US Ship 'Jones Act Enforcer' Hunts Foreign Sinners

The Offshore Marine Service Association (OMSA), an association of American maritime companies, has launched the Jones Act Enforcer, a new vessel with which the association is hunting foreign shipping companies that it believes are violating the protectionist American Jones Act.

The vessel will be used to collect video and photographic evidence of Jones Act violations, according to the OMSA, which will then be “made available to authorities, made public and shared with the media.”

The Jones Act states that transportation between U.S. ports may only be carried out by ships with American crews built and financed in the United States, but the OMSA states that many foreign companies do not comply.

The association recently said it was “tired of foreign ships taking work from Americans.” “Stay tuned to see what we’re going to do to fight back,” the OMSA said. That fighting back will now happen with the sailing ‘Jones Act Enforcer’. The association presented the new ship with a Robert de Niro-esque motto: ‘We’ll be watching’. The vessel is the first of its kind, according to the OMSA.

The Jones Act Enforcer, the OMSA said, "will document that foreign-flagged ships are violating U.S. law by transporting goods between points in the U.S., taking advantage of significantly reduced crew costs, thereby enhancing the position of U.S. ships and U.S. undercut workers’.

“Now we’re going to shine a spotlight on their actions to show everyone how much foreign companies are taking money from the pockets of American maritime companies,” the association said.

I wish them well, many other avenues of detection were available well before this little grey hulled vessel. At least it is getting some attention, whether good or bad, depending on the guilty parties and violators. A first step perhaps, but the powers that be will evade or litigate their purpose to be there.

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Does any foreign Offshore vessel sneak into US waters and perform illegal tasks, or do they have some sort of dispensation from US Authorities??

It would be hard to hide anything like this anywhere in the wold:

PS> This was in Mexican waters, but she has been working in US waters as well:

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Who is doing the violating? Seriously, wouldn’t it be pretty obvious?

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Yes to Bug and yacht sailor. This lil ole boat has good intentions, but the deck is stacked well before they cast the first line. Although I wish them well, not likely to be effective.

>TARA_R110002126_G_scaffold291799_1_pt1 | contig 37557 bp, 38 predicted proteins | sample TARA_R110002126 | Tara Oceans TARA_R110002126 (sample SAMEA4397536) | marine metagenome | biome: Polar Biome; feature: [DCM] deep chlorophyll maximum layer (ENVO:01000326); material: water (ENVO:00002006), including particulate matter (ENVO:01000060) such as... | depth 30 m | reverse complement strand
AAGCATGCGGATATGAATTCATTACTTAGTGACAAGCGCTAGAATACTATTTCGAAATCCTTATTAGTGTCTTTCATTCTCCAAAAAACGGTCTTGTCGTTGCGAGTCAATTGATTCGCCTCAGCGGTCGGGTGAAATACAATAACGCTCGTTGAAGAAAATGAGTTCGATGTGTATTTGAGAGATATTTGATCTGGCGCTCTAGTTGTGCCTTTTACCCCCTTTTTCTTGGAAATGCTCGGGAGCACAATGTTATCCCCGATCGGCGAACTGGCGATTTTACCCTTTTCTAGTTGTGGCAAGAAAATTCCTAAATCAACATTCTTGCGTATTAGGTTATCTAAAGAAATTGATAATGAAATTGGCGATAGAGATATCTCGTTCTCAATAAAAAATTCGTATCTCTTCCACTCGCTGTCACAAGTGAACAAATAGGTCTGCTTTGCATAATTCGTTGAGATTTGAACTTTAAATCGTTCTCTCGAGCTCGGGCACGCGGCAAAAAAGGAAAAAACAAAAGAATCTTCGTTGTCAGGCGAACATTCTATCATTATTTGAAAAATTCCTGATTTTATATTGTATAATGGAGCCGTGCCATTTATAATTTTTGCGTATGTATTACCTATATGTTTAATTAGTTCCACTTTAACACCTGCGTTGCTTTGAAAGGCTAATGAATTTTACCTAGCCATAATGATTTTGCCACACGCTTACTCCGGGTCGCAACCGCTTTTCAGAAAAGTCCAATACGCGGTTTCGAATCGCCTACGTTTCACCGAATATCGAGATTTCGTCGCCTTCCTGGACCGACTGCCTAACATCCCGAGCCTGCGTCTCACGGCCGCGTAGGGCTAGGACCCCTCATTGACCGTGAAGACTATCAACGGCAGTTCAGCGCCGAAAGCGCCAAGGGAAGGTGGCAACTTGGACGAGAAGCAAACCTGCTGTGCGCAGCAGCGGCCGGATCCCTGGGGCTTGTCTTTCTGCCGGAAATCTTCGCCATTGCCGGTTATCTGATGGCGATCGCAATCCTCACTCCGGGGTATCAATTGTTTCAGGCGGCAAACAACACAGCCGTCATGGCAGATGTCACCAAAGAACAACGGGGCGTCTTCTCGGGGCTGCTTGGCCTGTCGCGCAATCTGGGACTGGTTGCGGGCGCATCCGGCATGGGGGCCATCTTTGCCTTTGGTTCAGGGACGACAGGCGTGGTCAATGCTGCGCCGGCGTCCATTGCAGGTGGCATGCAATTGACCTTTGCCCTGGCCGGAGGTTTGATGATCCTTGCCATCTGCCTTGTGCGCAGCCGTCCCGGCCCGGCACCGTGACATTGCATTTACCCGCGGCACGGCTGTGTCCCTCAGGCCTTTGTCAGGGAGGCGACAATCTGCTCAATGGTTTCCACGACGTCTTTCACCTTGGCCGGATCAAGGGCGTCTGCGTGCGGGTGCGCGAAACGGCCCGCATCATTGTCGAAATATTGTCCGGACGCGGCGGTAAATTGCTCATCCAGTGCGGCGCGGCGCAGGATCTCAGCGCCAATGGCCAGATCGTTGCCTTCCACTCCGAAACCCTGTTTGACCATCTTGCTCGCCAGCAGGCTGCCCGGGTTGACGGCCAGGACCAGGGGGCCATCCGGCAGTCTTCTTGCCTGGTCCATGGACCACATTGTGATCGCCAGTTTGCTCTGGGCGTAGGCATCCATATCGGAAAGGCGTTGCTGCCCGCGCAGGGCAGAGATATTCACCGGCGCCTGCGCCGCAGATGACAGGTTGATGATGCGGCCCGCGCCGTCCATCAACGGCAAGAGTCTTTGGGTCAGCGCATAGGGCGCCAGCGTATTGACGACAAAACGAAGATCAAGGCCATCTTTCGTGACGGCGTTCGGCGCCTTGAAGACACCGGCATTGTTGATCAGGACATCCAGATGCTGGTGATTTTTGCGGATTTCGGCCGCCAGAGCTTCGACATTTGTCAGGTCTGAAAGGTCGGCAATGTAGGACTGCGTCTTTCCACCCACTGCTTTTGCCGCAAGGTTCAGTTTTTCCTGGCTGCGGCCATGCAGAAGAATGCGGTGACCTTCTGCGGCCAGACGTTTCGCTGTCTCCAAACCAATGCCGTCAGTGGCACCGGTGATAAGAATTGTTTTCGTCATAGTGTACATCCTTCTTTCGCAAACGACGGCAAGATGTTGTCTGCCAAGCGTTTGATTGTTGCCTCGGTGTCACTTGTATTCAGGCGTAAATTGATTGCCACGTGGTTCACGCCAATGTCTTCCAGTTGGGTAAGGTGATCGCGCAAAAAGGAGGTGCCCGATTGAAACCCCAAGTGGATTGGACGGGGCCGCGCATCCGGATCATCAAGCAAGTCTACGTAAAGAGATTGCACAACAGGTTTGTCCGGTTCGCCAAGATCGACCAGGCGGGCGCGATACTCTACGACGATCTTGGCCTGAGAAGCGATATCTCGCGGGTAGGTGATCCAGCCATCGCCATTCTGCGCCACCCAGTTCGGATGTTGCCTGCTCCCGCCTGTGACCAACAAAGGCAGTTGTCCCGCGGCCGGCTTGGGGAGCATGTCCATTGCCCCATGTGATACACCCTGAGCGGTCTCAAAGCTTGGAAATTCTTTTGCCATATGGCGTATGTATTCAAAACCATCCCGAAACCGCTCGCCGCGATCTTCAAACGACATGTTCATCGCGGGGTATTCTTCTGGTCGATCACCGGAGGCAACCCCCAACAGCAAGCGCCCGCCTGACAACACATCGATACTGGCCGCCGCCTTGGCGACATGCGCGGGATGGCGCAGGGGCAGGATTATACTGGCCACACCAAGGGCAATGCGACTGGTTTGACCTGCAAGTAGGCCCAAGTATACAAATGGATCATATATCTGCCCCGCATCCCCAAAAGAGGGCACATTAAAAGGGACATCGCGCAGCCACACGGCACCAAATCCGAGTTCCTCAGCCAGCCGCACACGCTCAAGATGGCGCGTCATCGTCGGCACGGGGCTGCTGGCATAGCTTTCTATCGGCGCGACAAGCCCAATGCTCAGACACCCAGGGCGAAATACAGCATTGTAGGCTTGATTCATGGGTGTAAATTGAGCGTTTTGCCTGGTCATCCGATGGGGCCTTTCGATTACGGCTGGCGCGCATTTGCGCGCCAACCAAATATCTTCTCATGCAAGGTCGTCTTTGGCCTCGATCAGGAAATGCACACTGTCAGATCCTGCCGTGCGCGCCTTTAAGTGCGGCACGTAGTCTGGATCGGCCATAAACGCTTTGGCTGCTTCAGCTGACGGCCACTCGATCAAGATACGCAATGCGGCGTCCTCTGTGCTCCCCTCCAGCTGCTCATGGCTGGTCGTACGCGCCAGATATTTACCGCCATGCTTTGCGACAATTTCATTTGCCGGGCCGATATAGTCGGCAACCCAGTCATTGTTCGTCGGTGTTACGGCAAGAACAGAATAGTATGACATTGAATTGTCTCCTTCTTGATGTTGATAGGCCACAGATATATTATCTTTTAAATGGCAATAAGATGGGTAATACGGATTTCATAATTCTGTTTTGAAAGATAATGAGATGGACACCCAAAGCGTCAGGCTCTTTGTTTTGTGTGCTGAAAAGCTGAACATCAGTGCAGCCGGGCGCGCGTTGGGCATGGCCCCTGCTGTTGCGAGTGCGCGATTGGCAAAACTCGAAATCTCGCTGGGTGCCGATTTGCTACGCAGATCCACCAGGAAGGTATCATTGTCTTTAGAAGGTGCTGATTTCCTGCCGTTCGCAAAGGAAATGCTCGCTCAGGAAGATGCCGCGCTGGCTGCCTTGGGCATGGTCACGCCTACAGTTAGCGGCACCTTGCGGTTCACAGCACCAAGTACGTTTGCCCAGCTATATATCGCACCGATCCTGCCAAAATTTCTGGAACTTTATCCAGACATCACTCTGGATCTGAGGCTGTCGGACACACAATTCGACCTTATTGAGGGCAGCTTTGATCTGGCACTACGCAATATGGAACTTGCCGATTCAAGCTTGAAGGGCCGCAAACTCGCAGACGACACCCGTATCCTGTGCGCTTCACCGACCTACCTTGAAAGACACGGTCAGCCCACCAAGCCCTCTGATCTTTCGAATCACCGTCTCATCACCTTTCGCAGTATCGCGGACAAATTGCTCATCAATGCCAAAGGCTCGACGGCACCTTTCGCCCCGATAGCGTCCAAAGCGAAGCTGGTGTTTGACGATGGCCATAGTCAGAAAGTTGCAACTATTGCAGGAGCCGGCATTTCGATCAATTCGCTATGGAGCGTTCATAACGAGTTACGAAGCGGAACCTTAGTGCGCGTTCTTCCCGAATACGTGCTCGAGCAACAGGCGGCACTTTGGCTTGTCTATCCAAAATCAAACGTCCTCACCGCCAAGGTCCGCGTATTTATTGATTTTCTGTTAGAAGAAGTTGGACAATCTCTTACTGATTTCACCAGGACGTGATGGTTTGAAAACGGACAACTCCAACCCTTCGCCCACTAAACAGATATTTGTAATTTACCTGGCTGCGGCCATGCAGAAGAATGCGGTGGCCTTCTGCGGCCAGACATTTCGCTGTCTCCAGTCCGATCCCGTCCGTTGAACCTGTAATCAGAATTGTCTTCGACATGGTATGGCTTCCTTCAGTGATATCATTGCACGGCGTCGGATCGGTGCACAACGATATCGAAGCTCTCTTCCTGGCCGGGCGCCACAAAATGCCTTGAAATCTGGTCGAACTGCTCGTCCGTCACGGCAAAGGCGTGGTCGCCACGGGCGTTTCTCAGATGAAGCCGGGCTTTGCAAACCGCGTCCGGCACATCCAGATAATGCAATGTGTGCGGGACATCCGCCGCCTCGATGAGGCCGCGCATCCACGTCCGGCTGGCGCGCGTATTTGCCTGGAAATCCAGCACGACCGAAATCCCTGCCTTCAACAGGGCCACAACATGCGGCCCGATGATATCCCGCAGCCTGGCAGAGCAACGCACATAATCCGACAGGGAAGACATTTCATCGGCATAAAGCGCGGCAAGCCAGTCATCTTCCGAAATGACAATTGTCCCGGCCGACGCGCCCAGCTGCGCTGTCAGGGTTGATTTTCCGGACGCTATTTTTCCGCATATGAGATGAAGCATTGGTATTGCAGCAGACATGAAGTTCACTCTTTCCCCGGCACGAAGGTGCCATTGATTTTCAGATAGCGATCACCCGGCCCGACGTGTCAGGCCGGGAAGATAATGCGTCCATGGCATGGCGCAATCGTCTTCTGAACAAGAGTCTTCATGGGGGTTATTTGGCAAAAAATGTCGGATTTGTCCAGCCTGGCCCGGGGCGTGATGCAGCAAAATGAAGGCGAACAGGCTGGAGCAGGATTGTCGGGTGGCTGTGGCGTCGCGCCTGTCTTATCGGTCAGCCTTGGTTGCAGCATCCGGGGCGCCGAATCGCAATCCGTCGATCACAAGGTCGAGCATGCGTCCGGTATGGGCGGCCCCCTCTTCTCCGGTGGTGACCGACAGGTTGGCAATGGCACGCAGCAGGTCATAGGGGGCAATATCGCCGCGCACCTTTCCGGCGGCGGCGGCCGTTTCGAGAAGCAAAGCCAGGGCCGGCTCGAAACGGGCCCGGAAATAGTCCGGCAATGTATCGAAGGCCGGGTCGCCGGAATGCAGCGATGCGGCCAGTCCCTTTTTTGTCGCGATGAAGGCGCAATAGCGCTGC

Yes best of luck, but what exactly are they looking for? The foreign CSVs or whatever that gets contracted to do some work in US waters does not carry cargo between US ports and everything the do have to be cleared by whichever US Authority is responsible for overseeing the activity.

Don’t they have US observers on board while working within US EEZ/OCS??
Do foreign CSVs perform any work inside US territorial waters?
If so, are there different rules governing their activity?

PS> There are lots of US owned and operated OSVs working outside US.
Are they exposed to similar rules when working in other countries EEZ??

A good point sir. Athough those other countries may not have the supposed protections Jones Act was meant to encompass for the USA. Loosely enforced at best.

No obviously not, since the Jones Act is uniquely American. Some other countries have Cabotage Laws, and others have Laws that put restrictions on foreign flag vessels working within their territorial waters, and in the offshore industry within their EEZ. (per UNCLOS)
Within EU/EEA there is a common market, so vessels and personnel can operate freely within the entire area, with some restriction on fishery.

The nearest I can think of would be Australia, where the union (MUA) put restrictions on foreign crews on vessels working in the Offshore Oil & Gas industry, but not on flag, where built, or ownership.
I.e. a Foreign Offshore vessel has to take Aussie crew when operating in Oz, incl. Master.
BTW; This applies to US flag vessels too. How does that tally with US Law? (US Master on US vessel) .

Well, some places maybe, but other places strictly enforced, especially for fishing vessel.

PS> But no “XXXX Enforcer”, owned and operated by a civilian association, chasing around trying to find elusive “offenders”.

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